What am I doing now to keep from getting Tox-Sick?
Whatever I can, really–I already avoid processed food, with rare forays into the “bad stuff,” like the cookies the other night. Butter, not margarine. Switching toothpastes, too. Sticking with what I’ve been doing for years, best I can. I’m also going to re-read this book before the e-loan ends again and taking notes to go forward.
We’re not at the point where we can put in a reverse osmosis filter (“you want a WHAT?”) eat completely organic or even get grass fed beef here. But I plan to do more gardening than I did in Houston, and hopefully grow some of our own produce organically. I hope to eventually get back on all vitamins and supplements I was taking before I moved out of Houston so that I can continuously defend my system from toxins and the occasional bugs that go around.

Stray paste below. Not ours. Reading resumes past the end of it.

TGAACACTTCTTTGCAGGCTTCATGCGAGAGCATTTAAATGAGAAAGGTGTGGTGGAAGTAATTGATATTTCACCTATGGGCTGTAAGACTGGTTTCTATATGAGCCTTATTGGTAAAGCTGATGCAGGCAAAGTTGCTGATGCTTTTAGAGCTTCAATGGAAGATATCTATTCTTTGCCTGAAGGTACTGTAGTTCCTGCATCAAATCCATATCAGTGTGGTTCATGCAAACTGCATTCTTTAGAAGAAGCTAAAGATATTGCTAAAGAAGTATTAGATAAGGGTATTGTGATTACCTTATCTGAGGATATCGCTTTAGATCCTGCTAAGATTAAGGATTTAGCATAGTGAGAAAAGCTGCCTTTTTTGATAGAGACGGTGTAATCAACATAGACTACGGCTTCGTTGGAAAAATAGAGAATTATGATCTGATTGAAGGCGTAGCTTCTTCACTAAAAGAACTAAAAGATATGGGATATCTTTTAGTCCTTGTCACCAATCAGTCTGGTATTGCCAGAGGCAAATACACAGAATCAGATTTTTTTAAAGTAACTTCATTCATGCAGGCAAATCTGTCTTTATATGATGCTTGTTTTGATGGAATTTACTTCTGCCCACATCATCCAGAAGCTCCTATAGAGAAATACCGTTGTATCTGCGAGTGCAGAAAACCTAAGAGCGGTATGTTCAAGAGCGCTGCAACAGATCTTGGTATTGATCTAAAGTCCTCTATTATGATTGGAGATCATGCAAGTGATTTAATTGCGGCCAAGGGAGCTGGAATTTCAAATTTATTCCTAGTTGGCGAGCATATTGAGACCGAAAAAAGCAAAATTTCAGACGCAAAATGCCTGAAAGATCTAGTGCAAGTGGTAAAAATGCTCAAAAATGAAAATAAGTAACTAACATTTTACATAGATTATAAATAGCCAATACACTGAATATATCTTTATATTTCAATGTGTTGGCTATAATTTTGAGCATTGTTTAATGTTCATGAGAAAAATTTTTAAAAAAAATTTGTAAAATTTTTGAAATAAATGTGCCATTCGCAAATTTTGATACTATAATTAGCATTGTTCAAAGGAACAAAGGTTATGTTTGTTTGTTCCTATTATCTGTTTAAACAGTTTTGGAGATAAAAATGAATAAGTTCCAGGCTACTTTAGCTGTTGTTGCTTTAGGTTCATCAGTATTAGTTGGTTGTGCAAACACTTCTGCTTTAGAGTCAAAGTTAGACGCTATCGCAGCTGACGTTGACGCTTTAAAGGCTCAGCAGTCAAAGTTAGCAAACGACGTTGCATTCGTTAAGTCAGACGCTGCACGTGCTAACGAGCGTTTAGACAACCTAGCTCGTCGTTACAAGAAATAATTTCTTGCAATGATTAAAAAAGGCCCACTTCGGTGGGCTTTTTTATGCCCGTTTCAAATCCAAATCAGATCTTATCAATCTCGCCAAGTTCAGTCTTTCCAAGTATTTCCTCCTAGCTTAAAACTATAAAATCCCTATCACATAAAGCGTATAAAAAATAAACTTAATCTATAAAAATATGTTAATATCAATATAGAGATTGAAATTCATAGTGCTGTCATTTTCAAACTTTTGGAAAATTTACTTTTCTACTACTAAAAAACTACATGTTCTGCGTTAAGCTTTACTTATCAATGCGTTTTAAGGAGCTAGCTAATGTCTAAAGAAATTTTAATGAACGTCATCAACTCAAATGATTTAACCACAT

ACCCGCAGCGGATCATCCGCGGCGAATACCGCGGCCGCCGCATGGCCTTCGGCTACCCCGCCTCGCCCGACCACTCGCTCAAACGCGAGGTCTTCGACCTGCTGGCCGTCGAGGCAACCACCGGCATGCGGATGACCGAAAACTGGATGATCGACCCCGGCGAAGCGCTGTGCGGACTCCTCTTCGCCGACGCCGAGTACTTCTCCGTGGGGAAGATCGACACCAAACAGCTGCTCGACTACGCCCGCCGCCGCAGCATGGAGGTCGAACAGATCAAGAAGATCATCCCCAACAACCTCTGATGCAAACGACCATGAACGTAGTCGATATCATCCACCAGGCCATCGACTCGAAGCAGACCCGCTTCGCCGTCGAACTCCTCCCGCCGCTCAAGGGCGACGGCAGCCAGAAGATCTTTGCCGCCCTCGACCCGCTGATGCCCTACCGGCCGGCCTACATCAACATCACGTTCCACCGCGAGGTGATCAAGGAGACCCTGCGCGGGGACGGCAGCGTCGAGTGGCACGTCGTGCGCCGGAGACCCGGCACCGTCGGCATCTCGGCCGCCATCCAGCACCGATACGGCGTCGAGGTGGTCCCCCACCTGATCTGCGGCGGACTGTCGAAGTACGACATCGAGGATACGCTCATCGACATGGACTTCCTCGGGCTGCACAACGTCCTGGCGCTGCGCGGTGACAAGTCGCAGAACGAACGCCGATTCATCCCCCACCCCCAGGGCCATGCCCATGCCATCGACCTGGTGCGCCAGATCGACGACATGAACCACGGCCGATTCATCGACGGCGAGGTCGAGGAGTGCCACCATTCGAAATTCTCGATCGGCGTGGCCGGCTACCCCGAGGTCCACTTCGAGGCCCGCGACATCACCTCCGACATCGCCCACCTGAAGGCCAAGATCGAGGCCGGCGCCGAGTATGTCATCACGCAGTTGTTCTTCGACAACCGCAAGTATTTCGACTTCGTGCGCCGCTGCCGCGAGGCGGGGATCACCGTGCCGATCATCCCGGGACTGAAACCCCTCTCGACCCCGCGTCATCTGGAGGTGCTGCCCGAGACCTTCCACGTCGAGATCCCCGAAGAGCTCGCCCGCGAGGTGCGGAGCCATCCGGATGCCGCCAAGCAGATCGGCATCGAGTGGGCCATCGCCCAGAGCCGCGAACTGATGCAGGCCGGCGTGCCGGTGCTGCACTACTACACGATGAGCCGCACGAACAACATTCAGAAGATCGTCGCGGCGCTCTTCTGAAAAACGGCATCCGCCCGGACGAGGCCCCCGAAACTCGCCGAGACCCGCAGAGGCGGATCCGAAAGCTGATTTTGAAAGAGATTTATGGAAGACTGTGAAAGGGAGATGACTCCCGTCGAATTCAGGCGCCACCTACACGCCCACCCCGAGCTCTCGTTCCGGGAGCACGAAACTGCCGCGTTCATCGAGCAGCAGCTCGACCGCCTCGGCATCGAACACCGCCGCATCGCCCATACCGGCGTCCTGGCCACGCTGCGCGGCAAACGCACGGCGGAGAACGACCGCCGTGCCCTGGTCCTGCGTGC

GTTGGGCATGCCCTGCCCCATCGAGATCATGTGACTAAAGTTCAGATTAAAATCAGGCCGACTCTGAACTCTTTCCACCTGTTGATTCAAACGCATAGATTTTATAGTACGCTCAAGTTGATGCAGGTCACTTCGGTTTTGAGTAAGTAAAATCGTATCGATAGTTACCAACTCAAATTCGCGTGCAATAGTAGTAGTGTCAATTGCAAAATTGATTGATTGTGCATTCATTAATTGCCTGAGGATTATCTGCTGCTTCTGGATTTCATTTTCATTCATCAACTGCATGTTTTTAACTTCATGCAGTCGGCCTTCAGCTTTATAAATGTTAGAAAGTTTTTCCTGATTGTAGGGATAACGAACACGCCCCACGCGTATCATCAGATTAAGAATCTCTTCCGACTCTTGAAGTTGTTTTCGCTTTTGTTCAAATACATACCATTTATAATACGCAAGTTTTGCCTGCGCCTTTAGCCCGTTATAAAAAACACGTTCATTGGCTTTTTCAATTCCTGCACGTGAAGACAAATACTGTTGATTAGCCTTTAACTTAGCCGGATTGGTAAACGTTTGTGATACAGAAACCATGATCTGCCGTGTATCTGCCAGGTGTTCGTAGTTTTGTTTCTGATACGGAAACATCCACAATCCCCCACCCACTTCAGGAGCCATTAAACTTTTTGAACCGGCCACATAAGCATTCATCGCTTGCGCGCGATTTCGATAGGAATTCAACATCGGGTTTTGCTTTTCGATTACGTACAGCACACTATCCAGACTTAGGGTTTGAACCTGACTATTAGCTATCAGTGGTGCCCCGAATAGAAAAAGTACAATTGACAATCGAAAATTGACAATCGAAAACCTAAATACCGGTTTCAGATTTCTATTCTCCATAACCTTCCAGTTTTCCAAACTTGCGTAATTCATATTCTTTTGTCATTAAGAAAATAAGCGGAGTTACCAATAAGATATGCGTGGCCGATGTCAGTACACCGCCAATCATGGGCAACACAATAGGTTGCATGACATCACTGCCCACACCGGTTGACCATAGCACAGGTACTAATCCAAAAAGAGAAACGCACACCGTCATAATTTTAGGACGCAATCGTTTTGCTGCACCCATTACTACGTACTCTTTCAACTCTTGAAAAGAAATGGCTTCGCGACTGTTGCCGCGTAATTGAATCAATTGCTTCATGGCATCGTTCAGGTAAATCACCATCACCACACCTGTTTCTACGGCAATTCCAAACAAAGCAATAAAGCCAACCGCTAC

Of course, I’m also butting heads a little with BF who thinks it’s all “hocus pocus.” We’ll get there in the end.
I’ve only scratched the surface
Honestly, there is so much more than I discussed here. Please read this book for yourself, your family, your friends, and, yes, even your pets. Cats and dogs can get Tox-sick from mold and toxins too, although that’s not covered in this book. And if someone you know is suffering from a “mystery illness,” give them a copy of Tox-sick, or at least, tell them about it.
To your health and wellness in 2017!